Reading Jhumpa Lahiri: Stories From Bengal, Boston And Beyond
This quote is taken from ‘Lost in the Nothingness of the World’, one of the nine stories from Jhumpa Lahiri’s Pulitzer Prize-writer Interpreter of Maladies.
Nilanjana Sudheshna Lahiri was born in London in 1967. Hailing from Calcutta, her parents moved to England and eventually to Rhode Island, Unites States where she grew up. In one of her many demure and humble interviews, Lahiri recounts how her school teacher found it tedious to pronounce her name and chose to address her with her pet name Jhumpa — a very Bengali way of life, as she puts it, to have a dak naam and a bhaalo naam (the formal name). Her life in the US and yearly visits back to her parents’ home in Calcutta crystallized the two countries as the various settings in her writings.
A form of expression bears within it cultural markers — contemporary music, films, art; and so does writing — in this case dabbling in the binary of local and global identities, of migration and movement. Her oeuvre so far has garnered much acclaim as a marvelous account of cultural dislocation.
Lahiri’s debut, a short stories collection, won her the Pulitzer. The Namesake followed in 2003, which was then made into a film by Mira Nair in 2006. Returning to short stories with Unaccustomed Earth in 2008 Lahiri reached No. 1 on The New York Times’ best-seller list. Her latest The Lowland, is a National Book Award finalist in America and the Man Booker Prize shortlist. A perennial theme is a sense of displacement. The living realities for most characters are that of the nations they’ve migrated to, however their heritage gives them a consciousness of what they’ve left. It does not remain about the geographical dislocation but the exploration of the sociocultural sense of displacement.
Lahiri’s style is plain peppered with adjectives, unsentimental yet descriptive, setting in the air of whatever is being talked about, wherever her characters are. Her stories are of men and women, husbands and wives, parents and children and siblings. They breathe the mundane pain and lonesomeness, and love lost and gained and relationships taking their drudgingly slow course. Her characters are usually nondescript and their settings so, which make her stories so real.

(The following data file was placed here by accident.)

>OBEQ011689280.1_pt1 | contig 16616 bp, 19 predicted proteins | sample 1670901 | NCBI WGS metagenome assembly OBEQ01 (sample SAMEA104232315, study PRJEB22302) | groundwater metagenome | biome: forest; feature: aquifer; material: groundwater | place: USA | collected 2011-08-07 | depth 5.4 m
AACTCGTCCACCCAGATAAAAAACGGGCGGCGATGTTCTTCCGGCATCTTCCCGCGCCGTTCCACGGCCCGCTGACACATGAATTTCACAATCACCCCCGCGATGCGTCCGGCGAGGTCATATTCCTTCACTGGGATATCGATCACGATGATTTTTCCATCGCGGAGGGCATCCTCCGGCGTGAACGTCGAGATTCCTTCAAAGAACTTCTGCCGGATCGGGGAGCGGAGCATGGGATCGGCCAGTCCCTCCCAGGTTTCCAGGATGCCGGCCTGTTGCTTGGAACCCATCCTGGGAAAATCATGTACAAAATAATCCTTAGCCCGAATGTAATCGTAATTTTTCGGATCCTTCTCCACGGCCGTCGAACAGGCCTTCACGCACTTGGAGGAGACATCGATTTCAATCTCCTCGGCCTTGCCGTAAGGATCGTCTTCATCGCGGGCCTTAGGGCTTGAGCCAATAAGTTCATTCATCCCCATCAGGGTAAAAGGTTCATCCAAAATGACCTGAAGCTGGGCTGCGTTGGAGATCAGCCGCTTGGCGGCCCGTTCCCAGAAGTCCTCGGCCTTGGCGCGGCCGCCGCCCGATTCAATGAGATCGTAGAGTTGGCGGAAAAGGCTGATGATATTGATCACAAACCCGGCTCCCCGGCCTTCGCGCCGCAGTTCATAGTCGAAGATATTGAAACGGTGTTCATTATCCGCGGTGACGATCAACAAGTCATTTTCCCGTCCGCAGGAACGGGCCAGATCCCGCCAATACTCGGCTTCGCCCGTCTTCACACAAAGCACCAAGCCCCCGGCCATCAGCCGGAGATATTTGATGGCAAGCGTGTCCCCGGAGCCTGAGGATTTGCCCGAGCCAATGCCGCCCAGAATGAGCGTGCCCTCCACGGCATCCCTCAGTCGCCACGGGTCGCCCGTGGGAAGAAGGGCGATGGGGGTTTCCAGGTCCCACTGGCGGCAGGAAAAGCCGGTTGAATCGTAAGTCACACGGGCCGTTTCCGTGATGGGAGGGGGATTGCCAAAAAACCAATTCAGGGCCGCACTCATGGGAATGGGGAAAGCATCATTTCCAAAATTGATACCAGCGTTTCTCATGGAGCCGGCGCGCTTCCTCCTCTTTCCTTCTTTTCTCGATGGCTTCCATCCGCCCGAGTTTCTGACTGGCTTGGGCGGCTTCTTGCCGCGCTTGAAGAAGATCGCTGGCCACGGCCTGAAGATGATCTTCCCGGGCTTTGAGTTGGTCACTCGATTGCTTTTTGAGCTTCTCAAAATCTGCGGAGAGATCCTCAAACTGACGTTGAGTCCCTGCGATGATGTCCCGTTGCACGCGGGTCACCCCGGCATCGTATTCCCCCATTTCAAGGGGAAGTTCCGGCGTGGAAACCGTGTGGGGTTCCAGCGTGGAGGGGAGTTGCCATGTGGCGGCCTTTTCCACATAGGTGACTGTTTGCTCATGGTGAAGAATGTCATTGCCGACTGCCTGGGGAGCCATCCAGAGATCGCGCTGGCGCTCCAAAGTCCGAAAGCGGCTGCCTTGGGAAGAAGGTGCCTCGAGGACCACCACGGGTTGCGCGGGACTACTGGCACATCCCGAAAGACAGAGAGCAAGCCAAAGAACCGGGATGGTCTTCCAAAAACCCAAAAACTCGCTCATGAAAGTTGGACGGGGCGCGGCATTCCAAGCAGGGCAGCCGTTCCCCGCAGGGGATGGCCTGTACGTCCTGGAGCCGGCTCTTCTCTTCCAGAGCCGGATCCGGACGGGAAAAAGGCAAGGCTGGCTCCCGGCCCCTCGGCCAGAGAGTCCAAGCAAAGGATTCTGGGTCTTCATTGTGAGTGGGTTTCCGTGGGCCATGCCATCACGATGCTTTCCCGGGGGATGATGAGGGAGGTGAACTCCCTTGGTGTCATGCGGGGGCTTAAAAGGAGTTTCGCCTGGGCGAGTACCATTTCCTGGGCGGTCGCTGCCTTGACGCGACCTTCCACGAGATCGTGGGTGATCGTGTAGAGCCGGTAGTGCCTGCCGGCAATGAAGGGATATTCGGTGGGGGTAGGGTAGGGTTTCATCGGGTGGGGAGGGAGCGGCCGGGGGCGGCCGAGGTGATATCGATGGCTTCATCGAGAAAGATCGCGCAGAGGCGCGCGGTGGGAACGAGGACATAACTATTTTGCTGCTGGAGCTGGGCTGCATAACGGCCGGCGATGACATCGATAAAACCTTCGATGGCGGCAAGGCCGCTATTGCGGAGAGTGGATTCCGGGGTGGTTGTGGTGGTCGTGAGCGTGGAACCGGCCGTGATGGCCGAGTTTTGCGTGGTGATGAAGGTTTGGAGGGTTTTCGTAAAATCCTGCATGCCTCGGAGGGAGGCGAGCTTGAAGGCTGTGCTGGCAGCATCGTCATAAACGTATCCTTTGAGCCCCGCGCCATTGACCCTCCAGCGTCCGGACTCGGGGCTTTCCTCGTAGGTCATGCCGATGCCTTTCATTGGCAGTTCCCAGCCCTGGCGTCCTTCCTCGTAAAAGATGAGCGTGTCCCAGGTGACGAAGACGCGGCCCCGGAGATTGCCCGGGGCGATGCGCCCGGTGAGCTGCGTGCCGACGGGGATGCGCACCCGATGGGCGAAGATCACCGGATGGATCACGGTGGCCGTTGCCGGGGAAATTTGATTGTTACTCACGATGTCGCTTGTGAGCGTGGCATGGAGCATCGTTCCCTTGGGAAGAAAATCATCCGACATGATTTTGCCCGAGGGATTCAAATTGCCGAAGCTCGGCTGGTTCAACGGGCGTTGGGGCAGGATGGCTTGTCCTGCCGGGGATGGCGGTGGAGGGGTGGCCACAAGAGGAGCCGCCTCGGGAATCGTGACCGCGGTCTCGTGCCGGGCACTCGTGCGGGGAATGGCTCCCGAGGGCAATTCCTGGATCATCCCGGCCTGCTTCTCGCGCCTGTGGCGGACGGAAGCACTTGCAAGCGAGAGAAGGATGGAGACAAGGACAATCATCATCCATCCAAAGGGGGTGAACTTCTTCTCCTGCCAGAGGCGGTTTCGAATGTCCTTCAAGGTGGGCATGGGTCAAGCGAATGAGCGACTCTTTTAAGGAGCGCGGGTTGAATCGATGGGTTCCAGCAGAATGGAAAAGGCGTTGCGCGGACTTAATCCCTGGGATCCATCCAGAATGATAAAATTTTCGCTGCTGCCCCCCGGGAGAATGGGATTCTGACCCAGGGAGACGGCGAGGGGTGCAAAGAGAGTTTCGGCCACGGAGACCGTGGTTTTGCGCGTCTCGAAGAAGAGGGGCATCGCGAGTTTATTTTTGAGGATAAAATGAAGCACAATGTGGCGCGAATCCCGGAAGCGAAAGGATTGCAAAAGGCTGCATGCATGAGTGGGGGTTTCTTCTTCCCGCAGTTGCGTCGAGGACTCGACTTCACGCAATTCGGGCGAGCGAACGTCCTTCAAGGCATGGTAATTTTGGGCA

The 198-paged Interpreter of Maladies is a wheel of emotions; the stories riveting and the after taste lingering. She narrates tales of American Indians or those who emigrate from India to the West. It starts with ‘A Temporary Matter’ a marriage looking for the last straw. Young Shukumar and Shobha live as strangers in their house until an electrical outage brings them together. What starts as a frivolous game of revealing a secret each a day, a hope of rekindling lost love, it culminates in melancholia. Love had already left them.
The other story is the forlorn life of Mrs Sen. Married and moved to America, her vivacious life now has a vacuum. And all that is left is a memory of home. While still consumed in nostalgia, she babysits an 11 year old Eliot. It’s a poignant rendition of distress while assimilating in a distant alien land. With the boy alone as her companion she speaks to him about a world she still inhabits in her thoughts. Telling him about a vegetable chopper she recounts how every household in India has one and how during a celebration or a wedding all the women would gather and chop 50 kilos of vegetables over a night chatting and gossiping. “It’s impossible to fall asleep those nights, listening to their chatter,” she says and pauses, and laments, “Here, in this place Mr. Sen has brought me I cannot sometimes sleep in so much silence.”